Northwestern named David Braun as its interim head coach for the 2023 college football season on Friday.
Braun has been on campus at Northwestern for only the past seven months. Pat Fitzgerald hired Braun to be his defensive coordinator in January but now Braun will take on an even bigger role after Fitzgerald’s dismissal that followed an investigation into hazing allegations in the Wildcats’ program.
Braun spent the past four seasons as the defensive coordinator at North Dakota State, helping the Bison win FCS national titles in 2019 and 2021. In 2021, he was named the FCS Coordinator of the Year. He has never coached at the FBS level. Prior to his time at NDSU, Braun was a defensive assistant at Northern Iowa (FCS), UC Davis (FCS), Winona State (Division II) and Culver-Stockton (NAIA).
Braun and the remaining staff will be tasked with trying to keep the roster together with the season less than two months away. Though the transfer portal windows are closed, the firing of a coach opens a 30-day transfer window for players at an affected school. To this point, no Northwestern players have decided to enter the transfer portal, though several recruits have backed away from verbal commitments.
According to multiple reports, Northwestern is expected to keep Fitzgerald’s assistant coaches and other staff members for the 2023 season. The Wildcats are scheduled to begin preseason practice in August before opening their season at Rutgers on Sept. 3.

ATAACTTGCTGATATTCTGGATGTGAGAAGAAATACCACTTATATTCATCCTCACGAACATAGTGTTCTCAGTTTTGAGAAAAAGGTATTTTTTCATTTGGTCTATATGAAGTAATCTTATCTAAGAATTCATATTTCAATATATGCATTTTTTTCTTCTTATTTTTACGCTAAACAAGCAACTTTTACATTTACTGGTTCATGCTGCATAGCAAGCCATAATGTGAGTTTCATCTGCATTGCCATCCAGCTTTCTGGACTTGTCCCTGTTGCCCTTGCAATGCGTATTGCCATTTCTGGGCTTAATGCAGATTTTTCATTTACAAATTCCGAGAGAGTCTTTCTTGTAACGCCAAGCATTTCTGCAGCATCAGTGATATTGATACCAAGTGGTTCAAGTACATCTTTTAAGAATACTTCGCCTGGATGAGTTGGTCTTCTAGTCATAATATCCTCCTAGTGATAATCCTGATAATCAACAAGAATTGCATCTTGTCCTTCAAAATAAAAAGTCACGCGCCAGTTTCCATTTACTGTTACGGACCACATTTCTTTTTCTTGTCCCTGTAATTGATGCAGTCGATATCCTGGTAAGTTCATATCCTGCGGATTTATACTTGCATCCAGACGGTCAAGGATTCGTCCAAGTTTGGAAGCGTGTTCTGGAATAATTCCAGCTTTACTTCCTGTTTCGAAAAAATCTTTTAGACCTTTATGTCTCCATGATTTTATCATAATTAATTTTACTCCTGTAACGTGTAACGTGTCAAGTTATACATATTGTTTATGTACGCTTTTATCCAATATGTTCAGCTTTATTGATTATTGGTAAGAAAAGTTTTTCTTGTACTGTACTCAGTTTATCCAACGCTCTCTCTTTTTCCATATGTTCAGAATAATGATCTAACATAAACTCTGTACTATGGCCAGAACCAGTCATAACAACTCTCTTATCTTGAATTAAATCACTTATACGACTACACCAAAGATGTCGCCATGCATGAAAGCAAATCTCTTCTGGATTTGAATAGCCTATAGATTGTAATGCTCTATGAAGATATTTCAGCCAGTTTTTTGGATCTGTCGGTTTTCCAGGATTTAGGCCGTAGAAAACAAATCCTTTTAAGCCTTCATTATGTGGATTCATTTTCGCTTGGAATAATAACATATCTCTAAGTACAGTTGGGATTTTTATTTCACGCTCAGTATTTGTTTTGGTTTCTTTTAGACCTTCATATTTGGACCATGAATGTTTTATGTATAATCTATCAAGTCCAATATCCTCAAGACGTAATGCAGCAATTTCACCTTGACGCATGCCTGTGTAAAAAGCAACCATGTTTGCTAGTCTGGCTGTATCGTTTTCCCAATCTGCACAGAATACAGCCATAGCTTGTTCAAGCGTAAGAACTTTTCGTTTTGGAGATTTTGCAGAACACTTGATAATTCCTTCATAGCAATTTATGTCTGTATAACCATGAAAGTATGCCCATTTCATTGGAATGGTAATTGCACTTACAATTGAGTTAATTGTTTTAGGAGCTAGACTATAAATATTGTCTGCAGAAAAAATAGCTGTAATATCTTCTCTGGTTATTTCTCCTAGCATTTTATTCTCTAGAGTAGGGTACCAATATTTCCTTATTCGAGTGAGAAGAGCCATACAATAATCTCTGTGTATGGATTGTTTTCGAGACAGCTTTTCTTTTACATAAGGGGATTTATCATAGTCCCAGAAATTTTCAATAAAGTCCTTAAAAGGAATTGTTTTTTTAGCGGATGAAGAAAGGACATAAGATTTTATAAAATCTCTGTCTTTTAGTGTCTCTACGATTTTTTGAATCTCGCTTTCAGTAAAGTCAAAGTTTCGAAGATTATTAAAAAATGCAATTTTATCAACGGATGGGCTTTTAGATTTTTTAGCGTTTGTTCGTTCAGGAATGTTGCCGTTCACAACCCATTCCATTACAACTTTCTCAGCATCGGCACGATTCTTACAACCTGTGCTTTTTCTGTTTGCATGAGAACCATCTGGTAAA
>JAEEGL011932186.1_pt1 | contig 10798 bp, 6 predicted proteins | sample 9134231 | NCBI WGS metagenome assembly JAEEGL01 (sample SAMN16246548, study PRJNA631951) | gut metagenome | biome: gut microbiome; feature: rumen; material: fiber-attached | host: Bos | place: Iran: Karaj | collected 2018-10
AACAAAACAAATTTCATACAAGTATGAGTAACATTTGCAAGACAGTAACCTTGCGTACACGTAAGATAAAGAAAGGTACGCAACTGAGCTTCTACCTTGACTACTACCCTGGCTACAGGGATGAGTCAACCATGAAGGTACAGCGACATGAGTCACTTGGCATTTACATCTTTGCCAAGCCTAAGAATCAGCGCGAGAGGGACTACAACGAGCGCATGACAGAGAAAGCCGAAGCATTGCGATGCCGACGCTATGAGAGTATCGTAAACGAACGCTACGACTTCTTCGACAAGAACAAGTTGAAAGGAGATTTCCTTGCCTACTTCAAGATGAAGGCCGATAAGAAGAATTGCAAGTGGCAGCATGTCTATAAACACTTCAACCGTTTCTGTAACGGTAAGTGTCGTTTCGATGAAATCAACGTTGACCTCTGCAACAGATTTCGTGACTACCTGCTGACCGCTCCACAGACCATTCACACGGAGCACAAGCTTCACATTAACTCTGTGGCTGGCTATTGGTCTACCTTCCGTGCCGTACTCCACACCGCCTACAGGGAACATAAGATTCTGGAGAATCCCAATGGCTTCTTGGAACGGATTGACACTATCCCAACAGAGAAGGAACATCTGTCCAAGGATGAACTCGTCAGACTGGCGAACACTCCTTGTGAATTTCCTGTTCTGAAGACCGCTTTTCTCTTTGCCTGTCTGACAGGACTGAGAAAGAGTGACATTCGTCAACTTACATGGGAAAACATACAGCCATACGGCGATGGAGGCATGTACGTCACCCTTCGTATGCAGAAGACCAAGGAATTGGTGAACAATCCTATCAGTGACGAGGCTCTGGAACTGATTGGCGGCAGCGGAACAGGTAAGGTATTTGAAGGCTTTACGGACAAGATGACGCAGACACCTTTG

Braun’s appointment as interim head coach comes four days after Fitzgerald was fired by school president Michael Schill. Schill had suspended Fitzgerald for two weeks, but reversed course and fired the longtime head coach on Monday after details of alleged hazing within the Northwestern football program emerged in a story from The Daily Northwestern.
Northwestern received an anonymous complaint with the allegations in November and subsequently hired an outside law firm to investigate the claims. Last Friday, Northwestern released a summary report of the investigation and announced the suspension for Fitzgerald, among other measures.
Investigators did not find “sufficient evidence” that Fitzgerald or members of his coaching staff were aware of the hazing. However, investigators concluded that there were “significant opportunities” for the coaches to “discover and report the hazing conduct.” Northwestern released only a summary of the investigation with very few details.
An anonymous former Northwestern player described the alleged hazing acts to The Daily Northwestern in a report published the day after the summary was released. The player characterized the alleged hazing as “vile and inhumane behavior” and claimed Fitzgerald was aware of the ongoing hazing and even encouraged it.
Monday, Schill announced Fitzgerald’s firing after “a difficult and complex evaluation” of his “original discipline decision.”
“Since Friday, I have kept going back to what we should reasonably expect from our head coaches, our faculty and our campus leaders. And that is what led me to make this decision," Schill said.
"The head coach is ultimately responsible for the culture of his team. The hazing we investigated was widespread and clearly not a secret within the program, providing Coach Fitzgerald with the opportunity to learn what was happening. Either way, the culture in Northwestern football, while incredible in some ways, was broken in others."
Fitzgerald, via statement earlier this week to ESPN, said he was unaware of the alleged incidents, was surprised at his firing and is taking "necessary steps to protect my rights in accordance with the law."